Meanwhile, in the Pentagon, Dick Cheney ruled over a clique of empire-builders dead set on expanding into the “newly independent states” of the former Soviet Union. These are the “defense intellectuals” and apparatchiks, paper pushers and agenda writers like Paul Wolfowitz, Irving Lewis “Scooter” Libby, and Zalmay Khalilzad, men who played huge roles in facilitating the recent U.S. drives to war. They were Cheney’s aides and assistants during the presidency of George H.W. Bush where they witnessed the end of the Cold War and the dismantling of the Soviet Union. A decade later, they attempted to replicate this experience in the Middle East under H.W. Bush’s son George. When asked to produce their own national security doctrine for a post-Cold War world, they infamously planned for world domination. In an article published in Harpers Magazine at the start of George W. Bush’s Fall 2002 “marketing campaign” for an invasion of Iraq, David Armstrong, the Washington bureau chief for the National Security News Service, wrote of their beliefs: “The Plan is for the United States to rule the world. The overt theme is unilateralism, but it is ultimately a story of domination. It calls for the United States to maintain its overwhelming military superiority and prevent new rivals from rising up to challenge it on the world stage. It calls for dominion over friends and enemies alike. It says not that the United States must be more powerful, or most powerful, but that it must be absolutely powerful.”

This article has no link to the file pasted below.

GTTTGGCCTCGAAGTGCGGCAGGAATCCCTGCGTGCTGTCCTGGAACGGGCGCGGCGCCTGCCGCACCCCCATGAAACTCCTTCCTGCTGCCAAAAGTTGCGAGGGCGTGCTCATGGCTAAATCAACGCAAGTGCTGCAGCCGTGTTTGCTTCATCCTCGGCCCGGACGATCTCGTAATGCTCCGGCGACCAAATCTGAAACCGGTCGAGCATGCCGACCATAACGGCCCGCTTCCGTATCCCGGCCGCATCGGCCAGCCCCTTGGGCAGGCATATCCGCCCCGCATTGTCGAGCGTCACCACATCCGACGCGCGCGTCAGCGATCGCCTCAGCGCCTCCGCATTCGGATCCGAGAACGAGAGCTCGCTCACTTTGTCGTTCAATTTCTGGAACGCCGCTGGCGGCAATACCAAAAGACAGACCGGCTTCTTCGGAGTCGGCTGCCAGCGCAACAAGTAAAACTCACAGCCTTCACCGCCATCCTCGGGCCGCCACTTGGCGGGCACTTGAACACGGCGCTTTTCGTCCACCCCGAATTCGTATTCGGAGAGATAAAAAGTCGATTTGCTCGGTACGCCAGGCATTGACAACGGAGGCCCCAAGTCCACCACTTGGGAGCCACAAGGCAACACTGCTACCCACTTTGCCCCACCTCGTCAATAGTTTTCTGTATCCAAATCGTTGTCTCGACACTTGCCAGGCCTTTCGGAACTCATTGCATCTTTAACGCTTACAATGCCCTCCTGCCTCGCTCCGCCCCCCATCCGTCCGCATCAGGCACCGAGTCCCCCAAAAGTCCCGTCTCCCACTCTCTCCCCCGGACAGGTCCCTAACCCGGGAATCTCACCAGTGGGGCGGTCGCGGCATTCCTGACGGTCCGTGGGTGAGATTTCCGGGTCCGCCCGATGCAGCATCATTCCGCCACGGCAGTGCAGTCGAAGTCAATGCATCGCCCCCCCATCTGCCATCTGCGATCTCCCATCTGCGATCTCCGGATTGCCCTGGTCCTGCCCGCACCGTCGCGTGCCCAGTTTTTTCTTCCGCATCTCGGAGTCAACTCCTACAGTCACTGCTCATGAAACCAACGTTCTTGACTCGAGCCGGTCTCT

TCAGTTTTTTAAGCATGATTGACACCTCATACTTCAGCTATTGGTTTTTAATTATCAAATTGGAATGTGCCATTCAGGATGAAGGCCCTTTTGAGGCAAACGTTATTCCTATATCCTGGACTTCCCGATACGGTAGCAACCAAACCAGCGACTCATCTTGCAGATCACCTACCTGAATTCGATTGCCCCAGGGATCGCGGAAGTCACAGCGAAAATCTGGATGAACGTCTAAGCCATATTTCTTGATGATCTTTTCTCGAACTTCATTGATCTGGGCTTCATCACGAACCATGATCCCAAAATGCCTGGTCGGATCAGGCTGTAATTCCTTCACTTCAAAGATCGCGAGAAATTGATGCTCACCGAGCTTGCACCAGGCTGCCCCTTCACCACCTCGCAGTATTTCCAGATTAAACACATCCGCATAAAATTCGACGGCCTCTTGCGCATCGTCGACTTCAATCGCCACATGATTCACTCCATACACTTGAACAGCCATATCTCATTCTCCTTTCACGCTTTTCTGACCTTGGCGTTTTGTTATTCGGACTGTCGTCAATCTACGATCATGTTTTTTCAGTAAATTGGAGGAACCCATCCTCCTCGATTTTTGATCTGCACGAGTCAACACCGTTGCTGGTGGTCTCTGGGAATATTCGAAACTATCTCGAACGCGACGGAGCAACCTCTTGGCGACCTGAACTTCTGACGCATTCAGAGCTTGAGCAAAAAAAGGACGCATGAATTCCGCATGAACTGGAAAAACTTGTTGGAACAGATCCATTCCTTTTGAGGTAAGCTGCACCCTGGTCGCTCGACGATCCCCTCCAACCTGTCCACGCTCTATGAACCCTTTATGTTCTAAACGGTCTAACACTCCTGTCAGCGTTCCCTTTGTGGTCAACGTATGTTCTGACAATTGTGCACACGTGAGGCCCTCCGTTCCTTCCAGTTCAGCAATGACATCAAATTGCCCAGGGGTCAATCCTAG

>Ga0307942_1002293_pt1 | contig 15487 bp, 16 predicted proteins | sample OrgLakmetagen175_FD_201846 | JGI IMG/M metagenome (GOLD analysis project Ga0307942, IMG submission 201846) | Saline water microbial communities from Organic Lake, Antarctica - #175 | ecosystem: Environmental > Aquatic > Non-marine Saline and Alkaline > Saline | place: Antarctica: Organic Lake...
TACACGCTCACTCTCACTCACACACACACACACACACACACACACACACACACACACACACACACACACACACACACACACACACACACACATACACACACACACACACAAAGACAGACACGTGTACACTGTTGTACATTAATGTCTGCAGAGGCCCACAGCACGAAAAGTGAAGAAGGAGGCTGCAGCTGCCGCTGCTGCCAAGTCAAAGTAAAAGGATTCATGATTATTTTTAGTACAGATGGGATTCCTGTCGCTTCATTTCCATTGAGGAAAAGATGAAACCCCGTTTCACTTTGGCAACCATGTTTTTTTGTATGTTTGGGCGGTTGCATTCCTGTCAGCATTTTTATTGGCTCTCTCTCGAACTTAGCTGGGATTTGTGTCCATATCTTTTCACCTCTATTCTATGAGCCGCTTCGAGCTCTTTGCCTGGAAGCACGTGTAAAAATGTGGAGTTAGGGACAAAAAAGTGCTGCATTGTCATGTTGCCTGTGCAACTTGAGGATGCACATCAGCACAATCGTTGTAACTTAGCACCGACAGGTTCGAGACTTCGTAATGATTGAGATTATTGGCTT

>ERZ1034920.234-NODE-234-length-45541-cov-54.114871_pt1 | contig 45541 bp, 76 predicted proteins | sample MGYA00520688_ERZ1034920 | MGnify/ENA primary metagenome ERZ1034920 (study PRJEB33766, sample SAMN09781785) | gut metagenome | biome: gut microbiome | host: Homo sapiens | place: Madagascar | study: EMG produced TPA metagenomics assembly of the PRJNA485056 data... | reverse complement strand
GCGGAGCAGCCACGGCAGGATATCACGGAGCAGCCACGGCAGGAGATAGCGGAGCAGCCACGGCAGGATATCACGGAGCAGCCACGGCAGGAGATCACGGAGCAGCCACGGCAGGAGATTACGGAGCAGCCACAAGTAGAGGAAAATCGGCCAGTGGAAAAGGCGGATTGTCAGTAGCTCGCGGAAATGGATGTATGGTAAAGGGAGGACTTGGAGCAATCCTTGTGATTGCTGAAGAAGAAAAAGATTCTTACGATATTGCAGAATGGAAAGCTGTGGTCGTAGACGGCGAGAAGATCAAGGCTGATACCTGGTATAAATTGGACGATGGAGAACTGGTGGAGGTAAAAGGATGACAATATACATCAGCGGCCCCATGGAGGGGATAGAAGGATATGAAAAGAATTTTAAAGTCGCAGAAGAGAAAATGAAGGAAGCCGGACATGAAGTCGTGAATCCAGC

Defense Planning Guidance
The document in question is the 1992 Defense Planning Guidance, a biannual planning document charting the future of Pentagon policy. In charge of writing this strategy was Paul Wolfowitz’s Pentagon Policy office. According to a report published in the New Republic, “On Saturday mornings, Wolfowitz’s deputies convened a seminar in a small conference room in the Pentagon’s E Ring where they sat Cheney in front of a parade of Sovietologists,” many of whom, “were mavericks who believed the Soviet Union was on the brink of collapse” (Foer and Ackerman, “The Radical,” the New Republic, 11/20/03). James Mann, in his group biography Rise of the Vulcans, elaborates on these meetings, writing that they were led by Zalmay Khalilzad. Participants included Wolfowitz, his deputy Scooter Libby, and long-time military strategists like Andrew Marshall, Albert Wohlstetter, and Richard Perle.